Language/Locale Name Patterns

Locale display patterns are used to format a compound language (locale) name such as 'en_AU' or 'uz_Arab'. The following patterns are used.

Type Example Usage Example  Meaning 
locale pattern {BASE_LANGUAGE} ({MODIFIERS}) English (South Africa) Pattern used to combine the base language (eg, "English") with variants (eg, "South Africa")
locale separator  Uzbek (Cyrillic, Uzbekistan) Text used to separate different variants (script, country/region, etc.)
locale option pattern {0}: {1} German (Currency: USD)

When the variant is a locale option (see Locale Option Names), and there is not a single name for the Option+Value, this pattern is used.

For example, take "en_AU". First the language code 'en' is translated, such as to "anglais", then the country is translated, such as "Australie". The patterns is used to put those together, into something like "anglais (Australie)".  This works the same way if there is a script; for example,  "uz-Arab" => "ouzbek (arabe)".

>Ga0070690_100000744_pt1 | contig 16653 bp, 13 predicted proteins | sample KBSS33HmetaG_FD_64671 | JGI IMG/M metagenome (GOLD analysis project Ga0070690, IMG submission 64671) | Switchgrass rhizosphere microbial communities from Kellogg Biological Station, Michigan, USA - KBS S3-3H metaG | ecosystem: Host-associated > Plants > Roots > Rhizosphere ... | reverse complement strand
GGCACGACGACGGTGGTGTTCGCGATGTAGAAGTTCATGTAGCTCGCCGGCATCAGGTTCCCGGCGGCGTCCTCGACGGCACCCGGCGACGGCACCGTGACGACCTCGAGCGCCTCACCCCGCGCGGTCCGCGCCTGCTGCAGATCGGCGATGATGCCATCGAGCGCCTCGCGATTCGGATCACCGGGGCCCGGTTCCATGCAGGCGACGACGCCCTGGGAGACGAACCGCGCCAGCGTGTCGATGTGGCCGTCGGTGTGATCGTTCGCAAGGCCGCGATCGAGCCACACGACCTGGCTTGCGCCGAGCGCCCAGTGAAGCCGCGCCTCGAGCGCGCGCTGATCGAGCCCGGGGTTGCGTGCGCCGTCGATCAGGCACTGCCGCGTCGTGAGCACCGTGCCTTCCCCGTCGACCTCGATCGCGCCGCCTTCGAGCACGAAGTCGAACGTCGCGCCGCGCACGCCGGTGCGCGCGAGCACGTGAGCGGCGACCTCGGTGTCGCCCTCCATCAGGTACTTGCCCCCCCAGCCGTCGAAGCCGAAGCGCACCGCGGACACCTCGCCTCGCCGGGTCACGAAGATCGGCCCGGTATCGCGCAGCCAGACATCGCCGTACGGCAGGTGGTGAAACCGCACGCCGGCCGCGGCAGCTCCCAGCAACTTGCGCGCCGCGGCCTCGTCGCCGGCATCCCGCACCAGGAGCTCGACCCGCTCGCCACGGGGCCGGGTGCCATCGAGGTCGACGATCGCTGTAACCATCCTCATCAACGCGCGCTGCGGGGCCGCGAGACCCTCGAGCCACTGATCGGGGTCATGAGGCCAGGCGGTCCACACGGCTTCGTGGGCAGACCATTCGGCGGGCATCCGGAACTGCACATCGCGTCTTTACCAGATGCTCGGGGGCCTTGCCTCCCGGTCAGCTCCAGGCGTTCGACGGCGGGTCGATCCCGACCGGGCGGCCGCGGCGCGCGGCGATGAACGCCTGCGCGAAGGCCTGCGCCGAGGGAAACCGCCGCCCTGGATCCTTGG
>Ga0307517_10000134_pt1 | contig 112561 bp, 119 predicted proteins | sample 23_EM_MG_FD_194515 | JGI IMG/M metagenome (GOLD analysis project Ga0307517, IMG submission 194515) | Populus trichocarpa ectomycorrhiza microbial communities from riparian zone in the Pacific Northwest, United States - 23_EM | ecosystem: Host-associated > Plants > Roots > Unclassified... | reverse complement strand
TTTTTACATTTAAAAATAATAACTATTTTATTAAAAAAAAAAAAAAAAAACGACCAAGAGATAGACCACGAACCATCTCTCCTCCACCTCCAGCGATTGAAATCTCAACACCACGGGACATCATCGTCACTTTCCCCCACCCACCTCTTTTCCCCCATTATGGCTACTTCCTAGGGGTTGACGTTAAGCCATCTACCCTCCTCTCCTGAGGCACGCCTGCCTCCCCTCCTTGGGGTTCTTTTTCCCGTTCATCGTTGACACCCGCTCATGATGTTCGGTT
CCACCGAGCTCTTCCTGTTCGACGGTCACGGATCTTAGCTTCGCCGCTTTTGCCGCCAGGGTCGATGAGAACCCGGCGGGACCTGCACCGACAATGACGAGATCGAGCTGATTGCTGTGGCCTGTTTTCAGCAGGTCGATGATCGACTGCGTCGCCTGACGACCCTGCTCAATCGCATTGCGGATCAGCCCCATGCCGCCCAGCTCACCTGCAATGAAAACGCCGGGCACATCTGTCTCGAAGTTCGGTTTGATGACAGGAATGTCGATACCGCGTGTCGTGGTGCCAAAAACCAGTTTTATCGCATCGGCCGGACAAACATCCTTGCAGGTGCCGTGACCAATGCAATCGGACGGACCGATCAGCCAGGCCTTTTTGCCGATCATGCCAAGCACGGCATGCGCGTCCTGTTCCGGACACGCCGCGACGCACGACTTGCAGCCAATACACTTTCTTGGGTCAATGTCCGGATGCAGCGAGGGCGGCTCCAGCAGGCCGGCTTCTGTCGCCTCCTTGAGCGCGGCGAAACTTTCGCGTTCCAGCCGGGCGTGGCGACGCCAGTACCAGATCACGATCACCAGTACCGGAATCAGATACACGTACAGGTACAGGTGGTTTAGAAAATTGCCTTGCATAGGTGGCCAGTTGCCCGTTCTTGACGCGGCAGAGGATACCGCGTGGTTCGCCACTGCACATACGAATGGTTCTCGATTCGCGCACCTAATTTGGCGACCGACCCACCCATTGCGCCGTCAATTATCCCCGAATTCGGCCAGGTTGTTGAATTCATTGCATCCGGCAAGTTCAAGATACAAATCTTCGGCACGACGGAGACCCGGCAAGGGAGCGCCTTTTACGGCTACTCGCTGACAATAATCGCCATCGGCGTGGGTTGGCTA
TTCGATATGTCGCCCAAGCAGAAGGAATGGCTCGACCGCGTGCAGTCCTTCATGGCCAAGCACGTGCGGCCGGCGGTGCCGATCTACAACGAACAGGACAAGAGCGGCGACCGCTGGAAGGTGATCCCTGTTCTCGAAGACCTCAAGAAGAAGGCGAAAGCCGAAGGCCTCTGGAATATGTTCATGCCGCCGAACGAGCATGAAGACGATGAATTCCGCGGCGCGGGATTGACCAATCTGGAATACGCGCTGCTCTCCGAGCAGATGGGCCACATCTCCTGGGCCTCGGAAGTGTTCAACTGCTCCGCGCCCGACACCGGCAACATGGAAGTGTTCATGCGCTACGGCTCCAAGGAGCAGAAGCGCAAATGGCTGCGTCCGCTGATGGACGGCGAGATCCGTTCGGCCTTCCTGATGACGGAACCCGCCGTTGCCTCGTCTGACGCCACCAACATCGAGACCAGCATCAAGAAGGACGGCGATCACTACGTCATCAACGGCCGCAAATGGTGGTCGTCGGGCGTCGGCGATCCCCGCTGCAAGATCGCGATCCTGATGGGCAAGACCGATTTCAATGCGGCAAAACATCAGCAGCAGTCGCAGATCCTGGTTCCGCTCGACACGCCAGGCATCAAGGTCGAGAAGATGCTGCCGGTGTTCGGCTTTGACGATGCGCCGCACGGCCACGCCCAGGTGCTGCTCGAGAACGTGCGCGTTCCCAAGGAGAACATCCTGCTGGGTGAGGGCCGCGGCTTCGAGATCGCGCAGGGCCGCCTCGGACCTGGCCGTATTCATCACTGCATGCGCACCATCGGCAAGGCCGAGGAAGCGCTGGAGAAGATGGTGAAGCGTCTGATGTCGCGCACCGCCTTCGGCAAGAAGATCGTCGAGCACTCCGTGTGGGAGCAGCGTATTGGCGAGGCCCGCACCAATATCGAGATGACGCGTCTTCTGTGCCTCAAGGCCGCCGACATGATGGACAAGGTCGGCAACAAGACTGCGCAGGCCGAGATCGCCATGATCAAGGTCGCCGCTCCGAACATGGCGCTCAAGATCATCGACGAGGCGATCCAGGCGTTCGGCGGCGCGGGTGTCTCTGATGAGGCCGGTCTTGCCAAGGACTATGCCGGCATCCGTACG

If there is both a script and a region, then a list is formed using the separator, then {MODIFIERS} is replaced by that list, such as "uz-Arab-AF" => "ouzbek (arabe, Afghanistan)"

For certain compound language (locale) names, you can also supply specific translations. Thus for the whole locale 'en_GB', you can provide a translation like "Australian English".

Code patterns are used to format a language, script or locale for display. For example, the language code pattern would be translated from "Language: {0}" in English to "langue : {0}" in French, and would be used to format the language "ouzbek" into "langue : ouzbek".

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